Imagine, that you came home to find your home in disarray, and several valuable items missing; you would probably conclude that you had been burgled. You might then call the police, who would naturally retrieve their CCTV footage and hand it to Professor Fraser and his side-kick, Jeremy Vine, for analysis. Alas, finding no burglar on the tape, Jeremy and the Professor would inform the police that you weren’t burgled, and therefore you’re a LIAR.

This imaginary scenario is not as silly as it seems, because Jeremy Vine and Professor Fraser can be seen to have applied similar reasoning in assessing the truth of Mbolombo’s and Tongo’s statements…


Vine says at 26:13 “Yet the phone records in the police files reveal Shrien Dewani made no such call to Tongo. So Mbolombo is lying.”

This is not logical at all. It could be that the phone records are not complete. It could be that Shrien Dewani called from a different phone. It could also be that a phone call was received from someone else, and Mbolombo could have been mistaken about the identity of the caller.
Vine is not entitled to jump to his conclusion that Mbolombo was not truthful.


22:15 Tongo: “Dewani called me at about 11:30 am. He asked me to pick him up at the hotel.”
22:23 Vine: “But phone records in the police docket show there was no call.”
22:30 Fraser: “We know that this is simply not true.”
22:33 So it worries you that something – even one thing that Tongo says is untrue – that starts to worry you.
22:41 Fraser: A single thing that was inconsequential, even a number of things that were inconsequential wouldn’t worry me, but there are really quite a few things here which are plainly untrue.
22:58 Vine: Half an hour after the phantom phone call, Tongo arrived at the Cape Grace to pick up Shrien.

As presented here by Panorama, it seems Professor James Fraser has made the same simple error of logic as Jeremy Vine. The fact that a call is not included in a list cannot prove that the call wasn’t made. Could a man of Professor Fraser’s standing make such an elementary mistake, or is this another example of Panorama editing in an expert’s comment where it suits them? What evidence do we the audience have, that Professor Fraser’s comments relate to Tongo at all? Fraser does not identify Tongo as the subject of his comments, and the accompanying video footage is CCTV of Shrien and Anni at the Cape Grace. The only mention of Tongo comes from Jeremy Vine, in a black-background interview question which could easily have been recorded and edited in separately.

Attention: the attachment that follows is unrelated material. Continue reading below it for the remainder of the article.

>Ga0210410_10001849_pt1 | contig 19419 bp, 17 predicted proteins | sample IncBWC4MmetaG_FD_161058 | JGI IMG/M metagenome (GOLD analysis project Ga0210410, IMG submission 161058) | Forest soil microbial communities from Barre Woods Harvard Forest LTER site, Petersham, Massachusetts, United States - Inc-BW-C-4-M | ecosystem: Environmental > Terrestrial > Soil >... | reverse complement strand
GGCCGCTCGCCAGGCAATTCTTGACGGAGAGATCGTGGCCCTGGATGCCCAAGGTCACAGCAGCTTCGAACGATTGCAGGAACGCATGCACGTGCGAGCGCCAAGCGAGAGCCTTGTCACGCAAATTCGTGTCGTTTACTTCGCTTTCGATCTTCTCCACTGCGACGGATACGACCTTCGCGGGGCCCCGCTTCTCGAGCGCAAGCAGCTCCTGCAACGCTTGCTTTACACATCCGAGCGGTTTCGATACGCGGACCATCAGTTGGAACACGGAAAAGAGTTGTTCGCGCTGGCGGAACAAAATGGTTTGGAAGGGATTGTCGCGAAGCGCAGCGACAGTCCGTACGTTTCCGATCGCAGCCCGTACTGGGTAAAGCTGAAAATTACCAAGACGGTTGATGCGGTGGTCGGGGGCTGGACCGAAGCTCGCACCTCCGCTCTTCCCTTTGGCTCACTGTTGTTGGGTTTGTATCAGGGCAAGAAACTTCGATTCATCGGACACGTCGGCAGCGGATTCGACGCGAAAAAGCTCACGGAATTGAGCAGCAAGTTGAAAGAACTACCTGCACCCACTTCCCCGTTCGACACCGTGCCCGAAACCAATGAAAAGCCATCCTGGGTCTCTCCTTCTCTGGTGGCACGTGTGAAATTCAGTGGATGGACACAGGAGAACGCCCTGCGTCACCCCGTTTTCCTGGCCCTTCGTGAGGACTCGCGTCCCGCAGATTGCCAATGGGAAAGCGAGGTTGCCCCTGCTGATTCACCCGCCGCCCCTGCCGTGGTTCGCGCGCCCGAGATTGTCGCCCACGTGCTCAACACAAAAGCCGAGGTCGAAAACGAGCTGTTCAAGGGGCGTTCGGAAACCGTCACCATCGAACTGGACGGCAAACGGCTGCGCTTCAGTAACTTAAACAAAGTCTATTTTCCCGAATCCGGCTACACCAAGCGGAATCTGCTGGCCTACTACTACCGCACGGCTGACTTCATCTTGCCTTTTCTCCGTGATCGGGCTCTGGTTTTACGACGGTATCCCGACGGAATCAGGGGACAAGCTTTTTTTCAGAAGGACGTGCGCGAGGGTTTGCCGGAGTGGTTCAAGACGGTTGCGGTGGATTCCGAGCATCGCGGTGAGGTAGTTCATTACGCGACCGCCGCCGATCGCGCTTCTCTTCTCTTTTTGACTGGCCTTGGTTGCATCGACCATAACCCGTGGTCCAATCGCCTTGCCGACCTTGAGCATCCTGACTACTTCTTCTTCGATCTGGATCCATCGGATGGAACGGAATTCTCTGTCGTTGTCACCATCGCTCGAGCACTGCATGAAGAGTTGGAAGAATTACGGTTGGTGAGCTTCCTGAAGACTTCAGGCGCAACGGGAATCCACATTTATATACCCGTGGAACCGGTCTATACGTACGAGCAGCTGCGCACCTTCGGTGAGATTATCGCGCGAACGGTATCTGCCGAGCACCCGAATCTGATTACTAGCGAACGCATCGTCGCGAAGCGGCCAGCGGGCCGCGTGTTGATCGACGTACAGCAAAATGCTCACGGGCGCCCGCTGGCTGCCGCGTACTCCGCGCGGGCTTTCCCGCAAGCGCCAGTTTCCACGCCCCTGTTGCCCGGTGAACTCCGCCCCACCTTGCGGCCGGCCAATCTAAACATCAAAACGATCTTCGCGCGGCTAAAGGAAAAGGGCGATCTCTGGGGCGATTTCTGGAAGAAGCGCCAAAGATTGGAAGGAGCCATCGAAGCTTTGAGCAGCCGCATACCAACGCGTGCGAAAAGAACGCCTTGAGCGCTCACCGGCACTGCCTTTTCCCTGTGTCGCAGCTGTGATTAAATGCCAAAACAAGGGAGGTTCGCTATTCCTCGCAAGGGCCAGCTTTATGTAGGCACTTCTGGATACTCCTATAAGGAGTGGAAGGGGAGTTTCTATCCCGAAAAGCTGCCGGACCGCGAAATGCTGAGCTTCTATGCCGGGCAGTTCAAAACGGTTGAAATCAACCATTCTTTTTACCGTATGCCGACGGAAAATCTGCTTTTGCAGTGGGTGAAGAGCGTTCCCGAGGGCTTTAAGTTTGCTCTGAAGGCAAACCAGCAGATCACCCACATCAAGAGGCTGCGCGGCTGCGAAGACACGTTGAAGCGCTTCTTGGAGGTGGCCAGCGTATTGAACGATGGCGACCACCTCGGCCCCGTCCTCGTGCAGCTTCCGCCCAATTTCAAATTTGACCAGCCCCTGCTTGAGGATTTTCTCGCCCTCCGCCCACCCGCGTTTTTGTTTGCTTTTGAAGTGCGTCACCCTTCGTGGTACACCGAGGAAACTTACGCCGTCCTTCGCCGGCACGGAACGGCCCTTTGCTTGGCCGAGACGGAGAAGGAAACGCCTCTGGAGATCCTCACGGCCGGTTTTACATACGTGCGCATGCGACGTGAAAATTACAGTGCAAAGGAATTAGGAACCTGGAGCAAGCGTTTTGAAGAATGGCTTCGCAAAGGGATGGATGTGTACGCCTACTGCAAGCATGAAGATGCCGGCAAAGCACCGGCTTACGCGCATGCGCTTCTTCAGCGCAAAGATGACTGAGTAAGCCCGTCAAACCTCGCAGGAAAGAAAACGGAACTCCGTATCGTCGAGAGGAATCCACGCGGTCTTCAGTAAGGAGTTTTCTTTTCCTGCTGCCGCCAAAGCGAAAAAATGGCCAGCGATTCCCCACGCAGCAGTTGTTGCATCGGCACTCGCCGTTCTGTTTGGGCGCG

In this case, not only is it possible that the phone records were incomplete, but there is compelling evidence that there was in fact communication: Tongo came to the Cape Grace and picked up Shrien Dewani half an hour later. So how, without  telepathy, could Tongo have known to come and pick up Shrien? And why would he lie about the trivial detail of a phone call in any case?


Vine asks at 42min 54sec:

If this was murder made to look like robbery, why not take the rings?

You may ask “What’s wrong with that question?” as at first glance it appears to be a valid question. But it is in fact a deception based on a logical fallacy, which can lead the unwary to the opposite of truth. The act of “taking the rings” is a kind of robbery. It is not a kind of murder. The logical connection can only exist between “robbery” and “taking the rings”. There is no reasonable connection with “murder”. So the logically correct question should have been:

If this was robbery, why not take the rings?

We examine this in more detail in the separate section: “THE RINGS OF TRUTH”


The programme claimed that Mbolombo had testified to only introducing Tongo to Qwabe and that he had no further involvement in Anni’s murder.

They then over-sensationally attempted to portray Mbolombo as a liar by showing CCTV footage of him handling further calls from Tongo and claimed this proved he had a much greater role than SA Authorities had said.

Where did Panorama get details of the Cape Town court hearings from?None other than Dewani supporting journalist Dan Newling.

Every other journalist who sat through the same Mngeni trial reported clearly the extent of Mbolombo’s full involvement – he admitted to handling calls throughout the evening:



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